the early days of the city, police officers were seen as the people who laid
down the law. The concept of a partnership between the police and the community,
as we see it today, would have struck most people as odd. For example, in
1878, Police rules & regulations strictly controlled how the police would
come in contact with the public: “Constables on day duty are to walk near
the curbstone or outer edge of the sidewalk and are forbidden to gossip or
idle with any persons, especially servants at houses on their beat”.
for community safety rests
with both the police and the public. That, together, we address the root causes
of issues that threaten safety. The police then forge problem - solving partnerships
with neighbourhood and business groups, government agencies, our schools,
social and health care organizations, and others.
1883, all patrols were done on foot. Officers had to walk offenders to the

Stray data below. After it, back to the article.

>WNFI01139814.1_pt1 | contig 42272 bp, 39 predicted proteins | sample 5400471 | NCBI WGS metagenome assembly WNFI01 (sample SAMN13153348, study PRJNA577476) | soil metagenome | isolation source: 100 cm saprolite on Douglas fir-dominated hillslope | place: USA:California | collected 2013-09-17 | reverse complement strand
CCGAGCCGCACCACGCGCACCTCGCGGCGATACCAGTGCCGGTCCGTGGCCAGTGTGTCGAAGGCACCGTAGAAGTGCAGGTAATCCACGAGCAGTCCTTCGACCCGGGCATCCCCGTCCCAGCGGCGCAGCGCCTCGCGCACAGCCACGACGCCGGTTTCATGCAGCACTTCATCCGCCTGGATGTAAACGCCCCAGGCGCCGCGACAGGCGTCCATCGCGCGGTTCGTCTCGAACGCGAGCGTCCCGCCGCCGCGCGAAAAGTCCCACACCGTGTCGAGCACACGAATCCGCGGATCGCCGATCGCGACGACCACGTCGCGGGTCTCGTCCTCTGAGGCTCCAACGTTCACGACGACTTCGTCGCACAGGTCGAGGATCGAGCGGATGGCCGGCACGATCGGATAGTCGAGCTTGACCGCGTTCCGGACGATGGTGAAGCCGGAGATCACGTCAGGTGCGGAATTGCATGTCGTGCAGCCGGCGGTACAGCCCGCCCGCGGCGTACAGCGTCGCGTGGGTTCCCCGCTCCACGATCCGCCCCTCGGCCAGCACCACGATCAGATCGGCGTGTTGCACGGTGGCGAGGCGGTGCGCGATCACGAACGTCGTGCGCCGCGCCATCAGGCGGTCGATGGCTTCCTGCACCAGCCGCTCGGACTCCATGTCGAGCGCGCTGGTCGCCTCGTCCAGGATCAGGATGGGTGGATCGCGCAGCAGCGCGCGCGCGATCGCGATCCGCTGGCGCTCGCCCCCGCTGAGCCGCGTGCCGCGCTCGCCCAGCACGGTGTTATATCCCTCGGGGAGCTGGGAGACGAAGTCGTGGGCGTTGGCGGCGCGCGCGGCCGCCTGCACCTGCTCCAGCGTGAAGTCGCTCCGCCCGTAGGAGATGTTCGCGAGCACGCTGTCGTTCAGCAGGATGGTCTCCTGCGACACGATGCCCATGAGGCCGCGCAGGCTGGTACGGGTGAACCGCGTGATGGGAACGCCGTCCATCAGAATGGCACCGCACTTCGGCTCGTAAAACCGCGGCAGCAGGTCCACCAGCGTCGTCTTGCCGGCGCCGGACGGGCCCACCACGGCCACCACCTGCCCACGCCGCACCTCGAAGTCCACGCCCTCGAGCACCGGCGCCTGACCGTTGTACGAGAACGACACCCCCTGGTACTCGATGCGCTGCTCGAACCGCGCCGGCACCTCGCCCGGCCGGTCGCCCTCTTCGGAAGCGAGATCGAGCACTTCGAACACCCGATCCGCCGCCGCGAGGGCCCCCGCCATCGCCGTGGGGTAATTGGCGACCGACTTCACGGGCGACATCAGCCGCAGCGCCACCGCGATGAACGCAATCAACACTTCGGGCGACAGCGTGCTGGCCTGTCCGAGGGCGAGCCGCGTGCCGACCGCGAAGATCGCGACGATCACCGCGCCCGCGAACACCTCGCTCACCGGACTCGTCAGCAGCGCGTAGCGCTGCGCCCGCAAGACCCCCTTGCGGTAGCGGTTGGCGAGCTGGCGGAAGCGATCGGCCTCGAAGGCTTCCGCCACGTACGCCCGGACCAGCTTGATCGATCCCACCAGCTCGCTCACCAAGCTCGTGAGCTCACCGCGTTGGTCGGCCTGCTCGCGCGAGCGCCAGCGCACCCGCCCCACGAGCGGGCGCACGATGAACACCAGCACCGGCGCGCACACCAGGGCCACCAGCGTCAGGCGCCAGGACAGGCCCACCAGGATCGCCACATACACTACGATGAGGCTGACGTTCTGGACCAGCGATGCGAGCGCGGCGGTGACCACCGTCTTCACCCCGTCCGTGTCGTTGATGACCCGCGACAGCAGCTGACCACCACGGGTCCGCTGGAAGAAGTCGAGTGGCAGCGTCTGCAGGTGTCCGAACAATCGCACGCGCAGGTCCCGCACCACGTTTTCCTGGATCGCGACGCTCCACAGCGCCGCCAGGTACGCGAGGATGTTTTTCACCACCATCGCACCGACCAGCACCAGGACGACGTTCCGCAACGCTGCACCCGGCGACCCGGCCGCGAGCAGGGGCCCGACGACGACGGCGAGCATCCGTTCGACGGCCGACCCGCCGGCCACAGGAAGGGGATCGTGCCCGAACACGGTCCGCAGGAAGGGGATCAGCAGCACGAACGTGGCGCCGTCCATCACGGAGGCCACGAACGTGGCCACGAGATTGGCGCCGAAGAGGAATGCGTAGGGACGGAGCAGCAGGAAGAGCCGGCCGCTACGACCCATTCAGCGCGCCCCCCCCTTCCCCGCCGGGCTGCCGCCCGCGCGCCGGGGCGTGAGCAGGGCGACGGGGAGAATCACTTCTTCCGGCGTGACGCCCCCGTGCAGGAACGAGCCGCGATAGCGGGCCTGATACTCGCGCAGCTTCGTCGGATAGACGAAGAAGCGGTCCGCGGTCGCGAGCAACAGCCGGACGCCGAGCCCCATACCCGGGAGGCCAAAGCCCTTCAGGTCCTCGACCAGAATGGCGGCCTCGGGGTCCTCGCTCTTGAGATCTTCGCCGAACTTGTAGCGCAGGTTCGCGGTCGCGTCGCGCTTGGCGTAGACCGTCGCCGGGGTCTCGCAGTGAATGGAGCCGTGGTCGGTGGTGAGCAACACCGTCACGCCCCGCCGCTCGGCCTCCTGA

police station. In 1883, the police acquired a horse-drawn van, followed by
a patrol wagon in 1889. In between, in 1886, came a Mounted Unit comprising
"expert horsemen with cavalry experience”.
Until the early 1960s,
scout cars came in various colours and were unmarked. That changed when they
were all painted bright yellow. In 1969, the motto "To serve and protect"
was added to police vehicles. The yellow cars were replaced in 1986 by white
cars with red and blue accents.
Did you know...
In the 1840 s and 1850 s, the most common offence was larceny, including cow stealing. And don t forget the charge of furious driving and racing a horse and carriage too fast. Early road rage?
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